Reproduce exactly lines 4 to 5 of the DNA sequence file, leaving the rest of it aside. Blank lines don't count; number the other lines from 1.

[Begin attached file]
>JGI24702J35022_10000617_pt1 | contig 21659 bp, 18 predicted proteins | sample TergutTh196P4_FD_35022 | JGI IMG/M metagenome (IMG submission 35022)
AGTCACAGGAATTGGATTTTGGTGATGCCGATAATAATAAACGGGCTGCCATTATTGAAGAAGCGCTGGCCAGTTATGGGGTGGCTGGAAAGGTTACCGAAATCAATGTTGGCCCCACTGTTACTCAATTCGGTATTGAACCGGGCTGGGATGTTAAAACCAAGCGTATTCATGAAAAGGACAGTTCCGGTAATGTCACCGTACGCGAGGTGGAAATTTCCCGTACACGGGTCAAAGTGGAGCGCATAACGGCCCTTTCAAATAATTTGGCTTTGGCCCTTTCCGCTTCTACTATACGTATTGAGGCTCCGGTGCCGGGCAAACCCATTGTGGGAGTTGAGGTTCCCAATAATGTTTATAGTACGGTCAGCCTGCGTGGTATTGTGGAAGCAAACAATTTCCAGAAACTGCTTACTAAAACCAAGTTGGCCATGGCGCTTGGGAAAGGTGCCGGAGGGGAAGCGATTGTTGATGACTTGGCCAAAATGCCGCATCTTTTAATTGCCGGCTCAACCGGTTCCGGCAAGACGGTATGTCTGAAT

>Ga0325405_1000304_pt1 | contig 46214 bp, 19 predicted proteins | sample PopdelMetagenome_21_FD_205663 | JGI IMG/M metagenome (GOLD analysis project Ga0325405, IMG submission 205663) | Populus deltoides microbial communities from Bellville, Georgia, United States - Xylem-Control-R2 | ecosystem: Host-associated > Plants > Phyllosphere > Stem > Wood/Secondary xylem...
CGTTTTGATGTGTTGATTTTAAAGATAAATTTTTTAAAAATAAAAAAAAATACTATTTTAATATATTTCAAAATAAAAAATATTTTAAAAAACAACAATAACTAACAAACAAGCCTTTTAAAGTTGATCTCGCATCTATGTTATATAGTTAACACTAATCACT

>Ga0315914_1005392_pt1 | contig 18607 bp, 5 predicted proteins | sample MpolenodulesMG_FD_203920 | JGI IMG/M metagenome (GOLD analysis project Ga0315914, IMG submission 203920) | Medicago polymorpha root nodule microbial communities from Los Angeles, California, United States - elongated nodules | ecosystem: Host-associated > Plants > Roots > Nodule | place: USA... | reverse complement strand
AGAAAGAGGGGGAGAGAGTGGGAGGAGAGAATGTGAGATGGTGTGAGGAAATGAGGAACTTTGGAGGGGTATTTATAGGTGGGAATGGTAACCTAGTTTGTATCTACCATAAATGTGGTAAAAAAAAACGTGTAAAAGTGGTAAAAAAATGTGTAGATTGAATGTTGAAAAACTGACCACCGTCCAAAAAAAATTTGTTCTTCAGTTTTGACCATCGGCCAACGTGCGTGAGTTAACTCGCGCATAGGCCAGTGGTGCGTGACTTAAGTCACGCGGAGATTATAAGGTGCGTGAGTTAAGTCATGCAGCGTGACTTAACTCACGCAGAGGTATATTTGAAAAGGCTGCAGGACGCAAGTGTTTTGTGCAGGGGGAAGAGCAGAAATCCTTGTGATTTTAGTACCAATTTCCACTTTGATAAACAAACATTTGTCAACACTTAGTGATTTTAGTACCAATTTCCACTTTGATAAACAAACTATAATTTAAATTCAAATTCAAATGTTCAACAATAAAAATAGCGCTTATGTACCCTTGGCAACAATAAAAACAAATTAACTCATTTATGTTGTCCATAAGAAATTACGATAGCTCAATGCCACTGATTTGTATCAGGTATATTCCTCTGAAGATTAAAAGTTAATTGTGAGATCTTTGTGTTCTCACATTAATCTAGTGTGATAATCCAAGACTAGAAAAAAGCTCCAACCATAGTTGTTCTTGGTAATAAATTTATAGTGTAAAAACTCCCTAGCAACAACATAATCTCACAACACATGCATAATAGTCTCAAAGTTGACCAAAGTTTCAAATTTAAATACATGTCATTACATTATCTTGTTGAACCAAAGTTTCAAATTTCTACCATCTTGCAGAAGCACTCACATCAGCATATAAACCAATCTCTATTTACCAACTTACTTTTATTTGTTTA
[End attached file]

CGTTTTGATGTGTTGATTTTAAAGATAAATTTTTTAAAAATAAAAAAAAATACTATTTTAATATATTTCAAAATAAAAAATATTTTAAAAAACAACAATAACTAACAAACAAGCCTTTTAAAGTTGATCTCGCATCTATGTTATATAGTTAACACTAATCACT

>Ga0315914_1005392_pt1 | contig 18607 bp, 5 predicted proteins | sample MpolenodulesMG_FD_203920 | JGI IMG/M metagenome (GOLD analysis project Ga0315914, IMG submission 203920) | Medicago polymorpha root nodule microbial communities from Los Angeles, California, United States - elongated nodules | ecosystem: Host-associated > Plants > Roots > Nodule | place: USA... | reverse complement strand